Monday, March 28, 2011

Hi-Fi Pseudo-Sci, Occupational Therapy, and Making Some Lemonade

Hi-Fi Pseudo-Sci, Occupational Therapy, and Making Some Lemonade

Science-Based Parenting

Being involved parents of an autistic child, my wife and I go to many different groups and meet lots of other parents of children with PDD (Persistent Developmental Delay) or ASD (Autism Spectrum Disorder). I am used to the barrage of pseudoscience and misinformation from well-meaning parents (e.g, anti-vaccination, chelation, gluten-free diets, etc), but I have always expected that professional Occupational Therapists (OTs) would steer us towards evidence-based treatments. They have certainly been critical of many of the common autism myths, like the vaccines and autism non-connection. Unfortunately, my expectations were overly ambitious, and I let my skeptical guard down.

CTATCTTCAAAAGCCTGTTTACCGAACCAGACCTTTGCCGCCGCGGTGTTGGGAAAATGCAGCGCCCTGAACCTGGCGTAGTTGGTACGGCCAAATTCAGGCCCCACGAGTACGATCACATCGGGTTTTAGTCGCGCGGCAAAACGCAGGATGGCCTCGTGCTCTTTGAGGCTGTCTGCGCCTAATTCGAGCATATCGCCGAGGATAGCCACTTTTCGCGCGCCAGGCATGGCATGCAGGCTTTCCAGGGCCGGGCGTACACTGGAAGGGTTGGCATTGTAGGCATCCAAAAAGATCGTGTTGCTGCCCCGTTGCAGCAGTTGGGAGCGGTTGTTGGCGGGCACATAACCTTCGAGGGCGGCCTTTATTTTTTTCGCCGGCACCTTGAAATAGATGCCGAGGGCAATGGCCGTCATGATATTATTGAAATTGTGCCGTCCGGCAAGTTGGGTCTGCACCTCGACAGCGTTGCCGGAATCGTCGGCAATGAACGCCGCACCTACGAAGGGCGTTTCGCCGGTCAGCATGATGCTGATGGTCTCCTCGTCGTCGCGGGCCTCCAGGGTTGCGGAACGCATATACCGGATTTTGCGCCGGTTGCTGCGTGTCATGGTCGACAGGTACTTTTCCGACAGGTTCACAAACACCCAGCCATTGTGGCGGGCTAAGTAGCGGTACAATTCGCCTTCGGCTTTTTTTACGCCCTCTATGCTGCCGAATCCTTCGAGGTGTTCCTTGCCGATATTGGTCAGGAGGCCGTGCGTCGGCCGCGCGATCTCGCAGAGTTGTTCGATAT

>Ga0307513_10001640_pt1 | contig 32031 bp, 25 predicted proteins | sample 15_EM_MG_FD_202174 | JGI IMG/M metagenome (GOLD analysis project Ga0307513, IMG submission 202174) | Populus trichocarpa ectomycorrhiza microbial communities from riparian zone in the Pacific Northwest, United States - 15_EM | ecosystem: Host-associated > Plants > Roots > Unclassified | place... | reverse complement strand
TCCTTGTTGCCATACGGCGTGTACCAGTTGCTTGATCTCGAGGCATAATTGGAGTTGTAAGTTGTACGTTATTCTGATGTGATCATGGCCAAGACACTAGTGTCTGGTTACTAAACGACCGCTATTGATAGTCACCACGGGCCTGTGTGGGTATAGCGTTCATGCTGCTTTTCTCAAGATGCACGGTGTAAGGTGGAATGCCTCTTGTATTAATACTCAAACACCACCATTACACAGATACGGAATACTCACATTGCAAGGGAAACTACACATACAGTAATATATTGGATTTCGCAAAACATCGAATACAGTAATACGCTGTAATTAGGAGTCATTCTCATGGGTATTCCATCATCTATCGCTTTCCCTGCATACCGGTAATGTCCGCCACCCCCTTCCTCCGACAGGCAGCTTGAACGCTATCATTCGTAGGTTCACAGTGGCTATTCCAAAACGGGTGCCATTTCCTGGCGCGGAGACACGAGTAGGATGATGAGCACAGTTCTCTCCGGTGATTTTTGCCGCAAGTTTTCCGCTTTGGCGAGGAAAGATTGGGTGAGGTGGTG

Our older son is very sensitive to loud noises and gets upset quite easily. He seems to have a lot of sensory issues both tactile and auditory, and addressing sensory issues is a large part of what his OT therapies work to alleviate. Our OTs recommended that we try some Therapeutic ListeningΠtherapy, which plays somewhat dissonant synthesized music that sounds like back-masked music rapidly oscillating in volume. I was a bit skeptical, but we tried it anyway because:

  1. they lent us the special headphones and CDs,
  3. I didn't think it would hurt,
  5. I didn't have the time or expertise to look into the research, and
  7. multiple OTs told us to try it.
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